Refrigerators revolutionized not only the way we eat, but the way food is manufactured and distributed.
Illustration by Yan Nascimbene, National Geographic
On August 8, 1899, the United States Patent and Trademark Office issued a patent to Albert T. Marshall of Brockton, Massachusetts, for his household refrigeration device. It was the first such machine to be patented in the U.S. This and many other innovations in refrigeration revolutionized food distribution, as refrigeration allows perishable food to travel vast distances over a long period of time.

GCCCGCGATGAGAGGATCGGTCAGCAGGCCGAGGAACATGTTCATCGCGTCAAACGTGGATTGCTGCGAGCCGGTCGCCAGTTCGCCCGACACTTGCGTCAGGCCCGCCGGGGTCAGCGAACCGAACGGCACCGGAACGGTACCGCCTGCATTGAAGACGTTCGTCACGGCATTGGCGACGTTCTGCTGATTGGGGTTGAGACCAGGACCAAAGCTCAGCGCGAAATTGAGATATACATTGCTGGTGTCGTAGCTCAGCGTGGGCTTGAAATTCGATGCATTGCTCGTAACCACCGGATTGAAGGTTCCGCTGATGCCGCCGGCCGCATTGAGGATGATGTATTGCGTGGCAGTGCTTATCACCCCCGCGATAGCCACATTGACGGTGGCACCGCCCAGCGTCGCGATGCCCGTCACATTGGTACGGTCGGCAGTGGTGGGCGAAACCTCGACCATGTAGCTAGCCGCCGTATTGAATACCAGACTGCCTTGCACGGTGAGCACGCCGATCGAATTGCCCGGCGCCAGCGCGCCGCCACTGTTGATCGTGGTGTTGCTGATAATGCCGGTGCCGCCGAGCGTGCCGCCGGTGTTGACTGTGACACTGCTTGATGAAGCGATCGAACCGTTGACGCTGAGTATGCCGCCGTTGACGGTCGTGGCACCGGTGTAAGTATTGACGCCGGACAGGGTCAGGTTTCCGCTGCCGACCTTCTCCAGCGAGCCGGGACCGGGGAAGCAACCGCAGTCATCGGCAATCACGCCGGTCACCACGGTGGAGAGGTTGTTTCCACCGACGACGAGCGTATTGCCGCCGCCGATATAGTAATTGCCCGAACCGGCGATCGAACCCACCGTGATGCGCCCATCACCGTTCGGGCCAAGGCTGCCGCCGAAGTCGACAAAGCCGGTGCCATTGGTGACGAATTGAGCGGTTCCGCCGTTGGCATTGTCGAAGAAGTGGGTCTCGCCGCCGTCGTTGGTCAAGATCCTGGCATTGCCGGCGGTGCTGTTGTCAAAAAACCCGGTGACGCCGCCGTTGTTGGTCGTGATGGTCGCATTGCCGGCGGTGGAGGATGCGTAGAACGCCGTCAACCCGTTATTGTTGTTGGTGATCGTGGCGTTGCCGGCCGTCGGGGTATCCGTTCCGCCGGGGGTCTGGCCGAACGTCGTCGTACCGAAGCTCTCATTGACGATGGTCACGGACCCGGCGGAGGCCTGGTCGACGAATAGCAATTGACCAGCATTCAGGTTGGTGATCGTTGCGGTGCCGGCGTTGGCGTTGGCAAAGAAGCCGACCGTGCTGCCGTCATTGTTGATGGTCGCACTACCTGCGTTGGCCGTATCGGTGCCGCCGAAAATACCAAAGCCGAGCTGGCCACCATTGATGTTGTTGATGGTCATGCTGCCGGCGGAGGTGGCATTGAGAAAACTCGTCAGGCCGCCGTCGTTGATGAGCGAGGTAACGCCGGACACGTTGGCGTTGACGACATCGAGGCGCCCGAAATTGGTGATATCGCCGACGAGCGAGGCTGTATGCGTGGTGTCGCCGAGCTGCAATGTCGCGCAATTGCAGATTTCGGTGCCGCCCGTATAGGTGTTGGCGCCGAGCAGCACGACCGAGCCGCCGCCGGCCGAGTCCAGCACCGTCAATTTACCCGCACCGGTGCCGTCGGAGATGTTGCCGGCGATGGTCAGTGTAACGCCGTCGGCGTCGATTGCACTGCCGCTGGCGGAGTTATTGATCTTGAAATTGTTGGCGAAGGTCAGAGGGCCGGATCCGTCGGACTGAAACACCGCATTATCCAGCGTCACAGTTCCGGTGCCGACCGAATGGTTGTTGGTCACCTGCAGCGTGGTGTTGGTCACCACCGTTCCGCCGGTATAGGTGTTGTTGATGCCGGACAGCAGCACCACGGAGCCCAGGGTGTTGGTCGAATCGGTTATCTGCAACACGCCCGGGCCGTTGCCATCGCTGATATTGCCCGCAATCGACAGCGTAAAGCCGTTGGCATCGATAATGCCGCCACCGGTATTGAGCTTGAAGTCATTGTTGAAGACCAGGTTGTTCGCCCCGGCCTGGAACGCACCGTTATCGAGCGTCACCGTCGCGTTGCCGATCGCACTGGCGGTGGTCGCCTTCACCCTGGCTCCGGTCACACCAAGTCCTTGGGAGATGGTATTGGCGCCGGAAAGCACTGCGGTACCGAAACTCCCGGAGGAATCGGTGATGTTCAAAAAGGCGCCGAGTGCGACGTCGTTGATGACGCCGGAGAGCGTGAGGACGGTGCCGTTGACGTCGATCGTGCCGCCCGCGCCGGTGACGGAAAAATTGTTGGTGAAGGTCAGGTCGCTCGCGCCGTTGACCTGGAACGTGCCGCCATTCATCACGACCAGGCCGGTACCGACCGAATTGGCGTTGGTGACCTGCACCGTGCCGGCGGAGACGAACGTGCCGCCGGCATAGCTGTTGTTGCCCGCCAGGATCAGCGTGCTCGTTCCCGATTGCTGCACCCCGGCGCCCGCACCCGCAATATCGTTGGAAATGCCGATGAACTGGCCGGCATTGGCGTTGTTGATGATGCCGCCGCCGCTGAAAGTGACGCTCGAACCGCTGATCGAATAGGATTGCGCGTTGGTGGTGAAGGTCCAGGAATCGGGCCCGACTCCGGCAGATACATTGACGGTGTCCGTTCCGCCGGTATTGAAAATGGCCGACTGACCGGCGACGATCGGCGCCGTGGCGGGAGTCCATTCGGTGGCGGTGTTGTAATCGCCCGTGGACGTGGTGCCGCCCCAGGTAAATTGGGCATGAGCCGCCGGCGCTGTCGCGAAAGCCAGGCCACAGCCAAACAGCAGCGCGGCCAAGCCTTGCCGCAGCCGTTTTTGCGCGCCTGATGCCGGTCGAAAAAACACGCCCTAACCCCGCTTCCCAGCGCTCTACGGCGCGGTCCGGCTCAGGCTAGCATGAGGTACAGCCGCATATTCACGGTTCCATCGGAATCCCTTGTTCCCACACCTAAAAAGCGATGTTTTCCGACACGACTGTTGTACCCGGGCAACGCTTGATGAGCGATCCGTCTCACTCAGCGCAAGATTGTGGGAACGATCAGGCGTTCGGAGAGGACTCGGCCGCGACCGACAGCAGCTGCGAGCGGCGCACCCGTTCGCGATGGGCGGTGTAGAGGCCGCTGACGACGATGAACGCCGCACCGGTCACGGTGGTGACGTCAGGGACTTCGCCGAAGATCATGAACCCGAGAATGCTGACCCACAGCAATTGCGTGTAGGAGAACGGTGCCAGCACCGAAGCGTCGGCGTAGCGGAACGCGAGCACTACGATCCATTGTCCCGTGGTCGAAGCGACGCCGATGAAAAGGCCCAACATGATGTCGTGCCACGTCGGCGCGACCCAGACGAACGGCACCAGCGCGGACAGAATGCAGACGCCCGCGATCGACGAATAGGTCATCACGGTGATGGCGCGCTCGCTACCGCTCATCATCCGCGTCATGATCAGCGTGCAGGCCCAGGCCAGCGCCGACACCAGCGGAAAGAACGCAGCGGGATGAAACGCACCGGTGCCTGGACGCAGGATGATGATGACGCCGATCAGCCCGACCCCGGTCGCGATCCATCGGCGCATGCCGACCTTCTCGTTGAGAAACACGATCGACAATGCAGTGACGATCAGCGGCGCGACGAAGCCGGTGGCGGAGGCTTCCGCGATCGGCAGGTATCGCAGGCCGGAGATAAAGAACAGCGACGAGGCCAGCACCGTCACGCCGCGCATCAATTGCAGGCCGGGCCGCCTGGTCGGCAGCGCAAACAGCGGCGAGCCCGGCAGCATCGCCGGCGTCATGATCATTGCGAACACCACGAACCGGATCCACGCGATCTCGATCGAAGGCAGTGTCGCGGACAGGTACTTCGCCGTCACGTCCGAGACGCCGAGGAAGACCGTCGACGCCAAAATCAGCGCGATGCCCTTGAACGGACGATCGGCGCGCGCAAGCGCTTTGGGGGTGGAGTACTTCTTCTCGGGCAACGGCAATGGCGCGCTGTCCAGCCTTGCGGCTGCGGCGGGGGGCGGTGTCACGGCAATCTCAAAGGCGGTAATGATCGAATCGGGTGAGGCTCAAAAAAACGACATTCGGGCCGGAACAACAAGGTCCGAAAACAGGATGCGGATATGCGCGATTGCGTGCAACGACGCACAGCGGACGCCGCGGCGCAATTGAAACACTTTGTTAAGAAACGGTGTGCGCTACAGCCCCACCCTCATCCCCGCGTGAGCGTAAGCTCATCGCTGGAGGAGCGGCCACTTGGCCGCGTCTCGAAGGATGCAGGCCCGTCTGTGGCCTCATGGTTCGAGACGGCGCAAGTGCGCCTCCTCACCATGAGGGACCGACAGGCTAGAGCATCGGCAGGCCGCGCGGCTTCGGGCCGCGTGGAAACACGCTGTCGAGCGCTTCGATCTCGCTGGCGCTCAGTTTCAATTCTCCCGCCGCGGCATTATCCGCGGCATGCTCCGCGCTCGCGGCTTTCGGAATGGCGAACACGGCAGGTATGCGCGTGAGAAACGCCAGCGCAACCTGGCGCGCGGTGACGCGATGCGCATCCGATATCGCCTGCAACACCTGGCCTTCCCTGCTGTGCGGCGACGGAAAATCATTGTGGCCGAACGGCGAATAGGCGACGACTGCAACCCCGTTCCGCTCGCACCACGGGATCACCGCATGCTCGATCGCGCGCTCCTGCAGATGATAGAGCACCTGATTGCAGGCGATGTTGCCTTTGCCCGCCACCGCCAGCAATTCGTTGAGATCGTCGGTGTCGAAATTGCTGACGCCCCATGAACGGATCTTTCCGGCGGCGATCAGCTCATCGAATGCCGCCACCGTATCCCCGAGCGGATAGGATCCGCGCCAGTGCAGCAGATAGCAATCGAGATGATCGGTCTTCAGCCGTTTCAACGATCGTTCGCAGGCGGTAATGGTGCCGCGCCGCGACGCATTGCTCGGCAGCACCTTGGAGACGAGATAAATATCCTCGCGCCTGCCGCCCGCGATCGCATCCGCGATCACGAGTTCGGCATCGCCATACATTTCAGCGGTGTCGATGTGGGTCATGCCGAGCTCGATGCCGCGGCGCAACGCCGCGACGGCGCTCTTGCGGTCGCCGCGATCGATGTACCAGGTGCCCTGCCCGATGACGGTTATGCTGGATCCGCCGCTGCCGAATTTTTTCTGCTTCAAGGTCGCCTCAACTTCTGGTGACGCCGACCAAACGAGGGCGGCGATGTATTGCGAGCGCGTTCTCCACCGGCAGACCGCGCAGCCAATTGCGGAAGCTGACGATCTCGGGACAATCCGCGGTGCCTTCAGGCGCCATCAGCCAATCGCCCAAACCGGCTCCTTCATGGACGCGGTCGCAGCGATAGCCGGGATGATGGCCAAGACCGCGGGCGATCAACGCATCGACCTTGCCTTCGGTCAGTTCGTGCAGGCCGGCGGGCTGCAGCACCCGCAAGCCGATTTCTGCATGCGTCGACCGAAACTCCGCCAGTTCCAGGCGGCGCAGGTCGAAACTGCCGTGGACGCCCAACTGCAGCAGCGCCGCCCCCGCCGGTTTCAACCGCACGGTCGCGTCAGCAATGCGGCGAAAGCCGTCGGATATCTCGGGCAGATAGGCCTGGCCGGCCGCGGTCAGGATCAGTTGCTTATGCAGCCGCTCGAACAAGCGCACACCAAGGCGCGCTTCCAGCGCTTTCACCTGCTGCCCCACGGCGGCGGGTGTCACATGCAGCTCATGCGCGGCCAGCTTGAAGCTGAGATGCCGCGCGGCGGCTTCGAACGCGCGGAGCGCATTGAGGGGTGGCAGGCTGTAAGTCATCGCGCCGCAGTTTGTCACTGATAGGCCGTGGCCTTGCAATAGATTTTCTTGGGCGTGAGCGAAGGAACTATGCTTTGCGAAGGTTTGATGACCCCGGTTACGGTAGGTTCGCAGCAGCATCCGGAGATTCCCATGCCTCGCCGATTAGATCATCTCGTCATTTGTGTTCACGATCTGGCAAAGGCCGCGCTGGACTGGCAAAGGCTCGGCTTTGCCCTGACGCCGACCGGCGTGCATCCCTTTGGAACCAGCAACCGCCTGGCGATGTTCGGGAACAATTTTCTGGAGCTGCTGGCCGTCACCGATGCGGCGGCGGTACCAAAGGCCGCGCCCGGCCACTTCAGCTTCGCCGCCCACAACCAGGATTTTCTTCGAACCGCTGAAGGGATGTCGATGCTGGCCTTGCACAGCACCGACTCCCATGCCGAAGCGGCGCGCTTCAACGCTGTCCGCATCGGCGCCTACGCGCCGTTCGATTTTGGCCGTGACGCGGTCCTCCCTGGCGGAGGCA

Throughout history, devising a means to artificially cool products and environments has been important. In prehistoric times, people used ice for this purpose; beginning around the middle of the 18th century, engineers began using machines to create artificial refrigeration. But it wasn't until Marshall's method that a device was deemed worthy of a patent in the United States. The patent helped refrigeration technology become a marker of a modern home in a developed country.
a nation that has high levels of economic activity, health care, and education.
tool or piece of machinery.
the way something is spread out over an area.
water in its solid form.
legal right to make or sell an invention.
period of time that occurred before the invention of written records.
word or symbol used by manufacturers to label their products.
huge and spread out.